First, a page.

It’s understandable that shares in airline easyJet (LSE: EZJ) have been among the hardest hit by fears relating to the coronavirus. Obviously fewer people will fly if they think it means they will catch a deadly virus – or if flights are cancelled.
Any further bad news is likely to keep pushing the shares down, but any recovery in the market and easing of fears around coronavirus would have the opposite effect. EasyJet’s shares could take off in such a case.
The business itself
EasyJet itself isn’t performing badly. Excluding coronavirus, it has a number of positives. One is its 4% dividend yield.
A second is that easyJet has a strong brand, which may explain why it is consistently able to push up passenger numbers. Between 2008 and 2017, its passenger numbers almost doubled to over 81m. The brand is strongly associated with value, meaning cheaper flights, which is a good part of the market to be in at the moment given economic worries.
As one of the stronger operators in a very competitive industry, easyJet tends to benefit from the collapse of weaker rivals. Collapses such as that of Monarch in recent years have allowed it to pick up more airport landing slots and more passengers.
the company faces a number of longer-term challenges that are beyond its control – for example, the price of oil, increasingly erratic weather, and strikes. But the business itself is well run. Now could be a good time to pick up the shares at a cheaper price. Especially if you think coronavirus won’t hit the economy as hard as has been feared.
A high yielder
Aviva (LSE: AV) shares are about 13% cheaper than they were just a month ago, despite not having issued any negative news. This can only be explained by the wider market collapse which has dragged down nearly all share prices on the market.
With a lower share price comes a higher dividend yield. Aviva’s shares now provide investors with a yield of nearly 9%.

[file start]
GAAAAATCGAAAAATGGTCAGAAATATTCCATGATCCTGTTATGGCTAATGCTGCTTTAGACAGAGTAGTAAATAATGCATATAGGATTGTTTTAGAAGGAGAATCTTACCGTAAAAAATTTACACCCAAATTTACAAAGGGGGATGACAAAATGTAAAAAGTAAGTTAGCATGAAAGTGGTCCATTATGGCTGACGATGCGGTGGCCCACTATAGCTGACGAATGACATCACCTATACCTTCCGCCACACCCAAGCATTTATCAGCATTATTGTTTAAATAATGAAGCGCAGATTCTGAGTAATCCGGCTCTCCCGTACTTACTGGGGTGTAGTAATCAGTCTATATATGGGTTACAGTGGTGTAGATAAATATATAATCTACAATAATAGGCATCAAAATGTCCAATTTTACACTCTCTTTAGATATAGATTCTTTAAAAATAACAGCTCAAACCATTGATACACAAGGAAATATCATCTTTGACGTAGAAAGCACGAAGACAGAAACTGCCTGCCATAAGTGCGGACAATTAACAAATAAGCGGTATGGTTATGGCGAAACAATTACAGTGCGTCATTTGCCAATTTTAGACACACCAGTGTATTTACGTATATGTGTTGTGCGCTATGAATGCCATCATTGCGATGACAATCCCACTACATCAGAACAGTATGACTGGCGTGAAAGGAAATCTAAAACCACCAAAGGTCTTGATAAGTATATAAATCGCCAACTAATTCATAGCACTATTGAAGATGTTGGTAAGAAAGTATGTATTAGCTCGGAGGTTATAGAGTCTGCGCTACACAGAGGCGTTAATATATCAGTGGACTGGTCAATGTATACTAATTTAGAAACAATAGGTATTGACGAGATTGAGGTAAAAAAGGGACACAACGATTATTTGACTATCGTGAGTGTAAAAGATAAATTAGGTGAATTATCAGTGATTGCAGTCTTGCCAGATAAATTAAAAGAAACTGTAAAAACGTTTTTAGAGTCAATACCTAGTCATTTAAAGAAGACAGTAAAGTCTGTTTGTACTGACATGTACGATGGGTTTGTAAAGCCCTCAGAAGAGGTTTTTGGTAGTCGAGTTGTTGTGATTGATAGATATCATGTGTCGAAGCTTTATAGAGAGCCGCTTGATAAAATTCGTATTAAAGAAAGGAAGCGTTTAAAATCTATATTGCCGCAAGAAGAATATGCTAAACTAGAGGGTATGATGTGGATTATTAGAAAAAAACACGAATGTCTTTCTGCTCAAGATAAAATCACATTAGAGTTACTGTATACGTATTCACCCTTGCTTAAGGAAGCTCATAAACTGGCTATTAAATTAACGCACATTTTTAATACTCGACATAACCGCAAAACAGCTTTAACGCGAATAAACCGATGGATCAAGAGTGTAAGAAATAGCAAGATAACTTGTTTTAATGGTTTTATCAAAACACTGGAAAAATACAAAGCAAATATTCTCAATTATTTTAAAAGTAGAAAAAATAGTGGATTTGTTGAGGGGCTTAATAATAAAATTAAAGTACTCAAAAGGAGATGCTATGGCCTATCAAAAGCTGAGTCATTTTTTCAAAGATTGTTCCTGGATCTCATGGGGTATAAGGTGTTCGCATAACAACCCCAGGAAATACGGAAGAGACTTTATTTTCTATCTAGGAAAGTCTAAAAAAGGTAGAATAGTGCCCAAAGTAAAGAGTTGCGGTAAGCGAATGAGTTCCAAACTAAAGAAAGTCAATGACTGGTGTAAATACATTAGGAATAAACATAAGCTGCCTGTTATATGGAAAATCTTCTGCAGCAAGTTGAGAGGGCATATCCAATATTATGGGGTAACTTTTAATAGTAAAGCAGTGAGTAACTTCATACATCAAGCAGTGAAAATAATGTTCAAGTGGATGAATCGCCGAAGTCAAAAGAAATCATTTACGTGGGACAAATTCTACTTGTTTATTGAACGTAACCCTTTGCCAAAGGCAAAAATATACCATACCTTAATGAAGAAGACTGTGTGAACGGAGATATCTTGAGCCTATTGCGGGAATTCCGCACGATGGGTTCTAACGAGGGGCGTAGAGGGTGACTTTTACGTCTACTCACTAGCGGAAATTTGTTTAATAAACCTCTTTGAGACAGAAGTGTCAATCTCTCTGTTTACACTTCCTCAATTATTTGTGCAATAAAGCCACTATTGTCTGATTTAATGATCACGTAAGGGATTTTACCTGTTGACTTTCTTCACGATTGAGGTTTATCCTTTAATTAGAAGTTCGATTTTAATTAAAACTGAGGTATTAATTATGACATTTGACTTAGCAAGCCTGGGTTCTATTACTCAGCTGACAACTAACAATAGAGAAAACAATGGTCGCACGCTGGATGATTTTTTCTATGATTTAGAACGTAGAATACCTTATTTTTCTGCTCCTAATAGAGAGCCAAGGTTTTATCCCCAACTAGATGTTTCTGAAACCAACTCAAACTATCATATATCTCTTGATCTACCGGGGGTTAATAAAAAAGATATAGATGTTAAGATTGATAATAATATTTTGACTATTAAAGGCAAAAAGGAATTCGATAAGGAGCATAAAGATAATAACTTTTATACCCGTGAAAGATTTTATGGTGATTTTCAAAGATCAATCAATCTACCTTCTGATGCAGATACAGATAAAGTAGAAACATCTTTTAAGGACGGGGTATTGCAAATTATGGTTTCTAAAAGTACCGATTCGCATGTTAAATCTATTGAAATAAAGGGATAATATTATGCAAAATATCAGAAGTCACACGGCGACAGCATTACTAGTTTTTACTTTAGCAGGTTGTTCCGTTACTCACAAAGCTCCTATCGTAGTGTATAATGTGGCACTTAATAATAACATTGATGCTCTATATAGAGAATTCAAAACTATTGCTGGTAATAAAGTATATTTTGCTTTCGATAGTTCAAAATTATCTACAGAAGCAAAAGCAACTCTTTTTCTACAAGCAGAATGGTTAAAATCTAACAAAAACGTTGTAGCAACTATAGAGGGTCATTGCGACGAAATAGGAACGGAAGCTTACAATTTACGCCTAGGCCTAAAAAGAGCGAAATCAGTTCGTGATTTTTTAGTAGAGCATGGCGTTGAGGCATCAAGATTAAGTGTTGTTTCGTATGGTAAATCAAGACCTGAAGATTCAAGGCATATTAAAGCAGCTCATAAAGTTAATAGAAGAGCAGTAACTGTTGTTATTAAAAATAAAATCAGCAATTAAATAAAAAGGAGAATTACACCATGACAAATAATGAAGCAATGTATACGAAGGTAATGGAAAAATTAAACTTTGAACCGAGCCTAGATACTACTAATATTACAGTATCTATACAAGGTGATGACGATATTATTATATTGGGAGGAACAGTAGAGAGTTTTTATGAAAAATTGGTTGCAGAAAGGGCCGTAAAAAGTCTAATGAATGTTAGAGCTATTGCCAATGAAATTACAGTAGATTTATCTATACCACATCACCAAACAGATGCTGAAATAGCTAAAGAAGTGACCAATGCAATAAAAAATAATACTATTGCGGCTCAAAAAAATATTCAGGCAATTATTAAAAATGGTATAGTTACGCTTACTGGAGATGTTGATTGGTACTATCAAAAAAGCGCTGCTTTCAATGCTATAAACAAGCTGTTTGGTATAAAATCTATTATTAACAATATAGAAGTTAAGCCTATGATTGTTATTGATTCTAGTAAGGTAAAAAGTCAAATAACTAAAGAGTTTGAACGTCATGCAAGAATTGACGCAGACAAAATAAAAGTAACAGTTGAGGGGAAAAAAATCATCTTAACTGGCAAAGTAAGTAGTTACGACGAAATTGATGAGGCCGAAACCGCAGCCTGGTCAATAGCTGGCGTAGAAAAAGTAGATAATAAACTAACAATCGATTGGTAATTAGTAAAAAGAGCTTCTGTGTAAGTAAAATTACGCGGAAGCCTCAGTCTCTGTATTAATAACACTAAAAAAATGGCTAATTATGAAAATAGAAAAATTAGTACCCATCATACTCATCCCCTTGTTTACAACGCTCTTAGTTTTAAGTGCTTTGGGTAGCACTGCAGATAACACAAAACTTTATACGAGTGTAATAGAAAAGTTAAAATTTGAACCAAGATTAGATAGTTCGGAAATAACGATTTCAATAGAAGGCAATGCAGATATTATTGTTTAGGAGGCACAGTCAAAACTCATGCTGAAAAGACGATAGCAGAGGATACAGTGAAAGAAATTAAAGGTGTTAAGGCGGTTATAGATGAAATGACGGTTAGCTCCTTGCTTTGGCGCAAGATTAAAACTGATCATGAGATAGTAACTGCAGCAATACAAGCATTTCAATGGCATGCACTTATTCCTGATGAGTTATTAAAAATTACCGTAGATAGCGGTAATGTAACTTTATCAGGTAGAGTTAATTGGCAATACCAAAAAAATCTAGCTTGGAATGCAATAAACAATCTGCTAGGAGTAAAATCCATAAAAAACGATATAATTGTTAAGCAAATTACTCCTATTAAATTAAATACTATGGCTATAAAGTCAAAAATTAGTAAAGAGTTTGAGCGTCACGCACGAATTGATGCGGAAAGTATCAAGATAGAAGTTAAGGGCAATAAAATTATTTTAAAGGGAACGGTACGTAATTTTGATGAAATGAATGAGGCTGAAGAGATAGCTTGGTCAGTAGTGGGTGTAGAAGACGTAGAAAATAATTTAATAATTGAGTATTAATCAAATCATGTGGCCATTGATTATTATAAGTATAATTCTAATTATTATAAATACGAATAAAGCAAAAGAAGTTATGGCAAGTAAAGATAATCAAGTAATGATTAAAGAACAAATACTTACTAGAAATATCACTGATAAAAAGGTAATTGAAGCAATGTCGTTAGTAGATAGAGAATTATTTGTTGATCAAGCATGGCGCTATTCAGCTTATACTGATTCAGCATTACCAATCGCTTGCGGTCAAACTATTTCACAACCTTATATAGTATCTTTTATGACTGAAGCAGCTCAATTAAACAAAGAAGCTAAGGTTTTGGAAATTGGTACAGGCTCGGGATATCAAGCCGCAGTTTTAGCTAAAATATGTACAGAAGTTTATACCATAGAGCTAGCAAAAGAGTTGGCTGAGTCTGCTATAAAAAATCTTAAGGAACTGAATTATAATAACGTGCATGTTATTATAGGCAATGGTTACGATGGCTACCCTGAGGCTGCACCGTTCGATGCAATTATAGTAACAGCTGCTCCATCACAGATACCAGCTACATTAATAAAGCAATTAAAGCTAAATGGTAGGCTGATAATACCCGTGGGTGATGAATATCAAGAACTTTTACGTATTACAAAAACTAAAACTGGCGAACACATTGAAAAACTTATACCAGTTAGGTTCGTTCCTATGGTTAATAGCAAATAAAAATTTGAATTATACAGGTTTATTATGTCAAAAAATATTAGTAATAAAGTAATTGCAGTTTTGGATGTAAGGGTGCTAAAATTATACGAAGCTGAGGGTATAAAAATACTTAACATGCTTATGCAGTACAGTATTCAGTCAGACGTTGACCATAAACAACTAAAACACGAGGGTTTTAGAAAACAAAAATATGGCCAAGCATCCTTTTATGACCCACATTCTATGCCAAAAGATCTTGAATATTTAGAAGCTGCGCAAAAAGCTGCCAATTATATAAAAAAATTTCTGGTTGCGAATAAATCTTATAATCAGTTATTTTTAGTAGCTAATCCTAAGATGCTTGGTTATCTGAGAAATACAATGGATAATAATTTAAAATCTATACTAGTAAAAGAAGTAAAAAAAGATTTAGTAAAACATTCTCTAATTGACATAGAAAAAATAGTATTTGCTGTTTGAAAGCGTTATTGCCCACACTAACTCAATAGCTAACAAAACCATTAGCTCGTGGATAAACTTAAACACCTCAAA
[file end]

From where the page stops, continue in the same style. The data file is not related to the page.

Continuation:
The company has squeezed out operating profit growth of 1%, driven by strong results in its general insurance business. Digitalisation and a slimming down of the group – a key priority of management – give further opportunities for the insurer to improve profitability. Also helping is a focus on cutting debt. Debt eats up profits so reining this in is a good move for investors.
The business faces challenges, especially around growth, which is perhaps not surprising given how large it is. Given the size of the recent fall in the share price, there’s little reason to think the shares won’t jump back up when the market recovers.
My belief is that when the markets do recover from the recent heavy fall, then these two companies are front of the pack to see their battered share prices quickly rise again.
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Andy Ross owns no share mentioned. The Motley Fool UK has no position in any of the shares mentioned. Views expressed on the companies mentioned in this article are those of the writer and therefore may differ from the official recommendations we make in our subscription services such as Share Advisor, Hidden Winners and Pro. Here at The Motley Fool we believe that considering a diverse range of insights makes us better investors.